miércoles, 12 de septiembre de 2012

Esto es crisis (II)...: Pharmaceutical research and development: what do we get for all that money?

How much does research and development cost?

Although the pharmaceutical industry emphasises how much money it devotes to discovering new drugs, little of that money actually goes into basic research. Data from companies, the United States National Science Foundation, and government reports indicate that

-companies have been spending only 1.3% of revenues on basic research to discover new molecules,

net of taxpayer subsidies.

-More than four fifths of all funds for basic research to discover new drugs and vaccines come from public sources.

Moreover, despite the industry’s frequent claims that the cost of new drug discovery is now $1.3bn (£834m; €1bn), this figure, which comes from the industry supported Tufts Center, has been heavily criticised. Half that total comes from estimating how much profit would have been made if the money had been invested in an index fund of pharmaceutical companies that increased in value 11% a year, compounded over 15 years.26 While used by finance committees to estimate whether a new venture is worth investing in, these presumed profits (far greater than the rise in the value of pharmaceutical stocks) should not be counted as research and development costs on which profits are to be made. Half of the remaining $0.65bn is paid by taxpayers through company deductions and credits, bringing the estimate down to one quarter of $1.3bn or $0.33bn. The Tufts study authors report that their estimate was done on the most costly fifth of new drugs (those developed in-house), which the authors reported were 3.44 times more costly than the average, reducing the estimate to $90m.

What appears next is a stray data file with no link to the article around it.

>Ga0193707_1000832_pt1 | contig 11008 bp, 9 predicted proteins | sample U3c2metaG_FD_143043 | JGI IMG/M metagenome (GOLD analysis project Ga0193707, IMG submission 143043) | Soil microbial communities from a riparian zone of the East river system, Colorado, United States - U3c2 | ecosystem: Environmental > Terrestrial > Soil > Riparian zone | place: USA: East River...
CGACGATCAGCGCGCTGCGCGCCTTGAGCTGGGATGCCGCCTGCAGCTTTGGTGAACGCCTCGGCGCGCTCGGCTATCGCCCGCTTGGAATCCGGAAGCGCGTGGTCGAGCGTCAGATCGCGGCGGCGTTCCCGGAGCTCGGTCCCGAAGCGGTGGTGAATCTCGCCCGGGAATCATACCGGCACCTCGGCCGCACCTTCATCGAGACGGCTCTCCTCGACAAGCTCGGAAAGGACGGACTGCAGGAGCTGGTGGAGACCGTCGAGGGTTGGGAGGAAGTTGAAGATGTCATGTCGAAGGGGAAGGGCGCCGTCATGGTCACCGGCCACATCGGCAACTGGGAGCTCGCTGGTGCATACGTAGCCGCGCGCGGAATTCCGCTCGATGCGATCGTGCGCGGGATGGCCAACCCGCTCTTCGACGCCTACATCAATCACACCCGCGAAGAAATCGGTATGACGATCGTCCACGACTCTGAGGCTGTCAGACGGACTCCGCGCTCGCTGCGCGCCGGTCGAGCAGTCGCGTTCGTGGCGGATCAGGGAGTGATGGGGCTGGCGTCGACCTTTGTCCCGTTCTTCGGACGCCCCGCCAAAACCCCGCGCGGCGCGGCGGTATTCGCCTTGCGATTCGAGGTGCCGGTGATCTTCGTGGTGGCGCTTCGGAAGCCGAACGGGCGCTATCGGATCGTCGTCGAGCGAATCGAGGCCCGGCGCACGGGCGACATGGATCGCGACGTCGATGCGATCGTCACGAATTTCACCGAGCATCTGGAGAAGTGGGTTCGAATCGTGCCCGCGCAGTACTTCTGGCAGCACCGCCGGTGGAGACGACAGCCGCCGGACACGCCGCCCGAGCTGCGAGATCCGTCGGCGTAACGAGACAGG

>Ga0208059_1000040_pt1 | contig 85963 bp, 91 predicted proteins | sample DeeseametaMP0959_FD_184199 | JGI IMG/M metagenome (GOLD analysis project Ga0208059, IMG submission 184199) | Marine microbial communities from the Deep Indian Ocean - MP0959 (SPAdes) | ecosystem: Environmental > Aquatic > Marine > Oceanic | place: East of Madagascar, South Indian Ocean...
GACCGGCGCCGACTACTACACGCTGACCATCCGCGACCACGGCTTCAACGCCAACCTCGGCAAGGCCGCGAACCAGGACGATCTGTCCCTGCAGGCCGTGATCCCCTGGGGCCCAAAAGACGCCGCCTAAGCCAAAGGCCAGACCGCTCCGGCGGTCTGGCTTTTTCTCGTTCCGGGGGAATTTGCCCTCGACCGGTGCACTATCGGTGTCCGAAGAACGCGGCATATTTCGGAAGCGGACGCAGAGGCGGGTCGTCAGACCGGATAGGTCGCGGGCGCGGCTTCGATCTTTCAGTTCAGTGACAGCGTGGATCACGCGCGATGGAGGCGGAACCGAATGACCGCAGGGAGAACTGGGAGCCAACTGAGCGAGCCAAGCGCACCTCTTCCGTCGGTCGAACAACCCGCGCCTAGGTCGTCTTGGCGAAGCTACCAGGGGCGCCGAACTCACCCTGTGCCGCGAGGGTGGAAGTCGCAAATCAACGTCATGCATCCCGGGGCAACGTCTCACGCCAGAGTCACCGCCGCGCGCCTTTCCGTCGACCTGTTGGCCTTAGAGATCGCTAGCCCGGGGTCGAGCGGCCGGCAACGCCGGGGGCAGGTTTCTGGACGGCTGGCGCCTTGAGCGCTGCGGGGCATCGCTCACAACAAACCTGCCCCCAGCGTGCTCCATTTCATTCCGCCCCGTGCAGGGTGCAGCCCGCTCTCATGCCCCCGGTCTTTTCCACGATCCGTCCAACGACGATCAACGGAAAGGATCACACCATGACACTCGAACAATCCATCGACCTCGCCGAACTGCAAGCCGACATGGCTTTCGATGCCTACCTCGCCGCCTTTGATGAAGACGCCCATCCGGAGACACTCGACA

-The median costs were a third less than the average, or $60m.

Deconstructing other inflators would lower the estimate of costs even further.

Ver anterior:

Esto es crisis(I)...: Pharmaceutical research and development: what do we get for all that money?


Ver también:

FORBES: El "sorprendente" costo de la invención de nuevos medicamentos.

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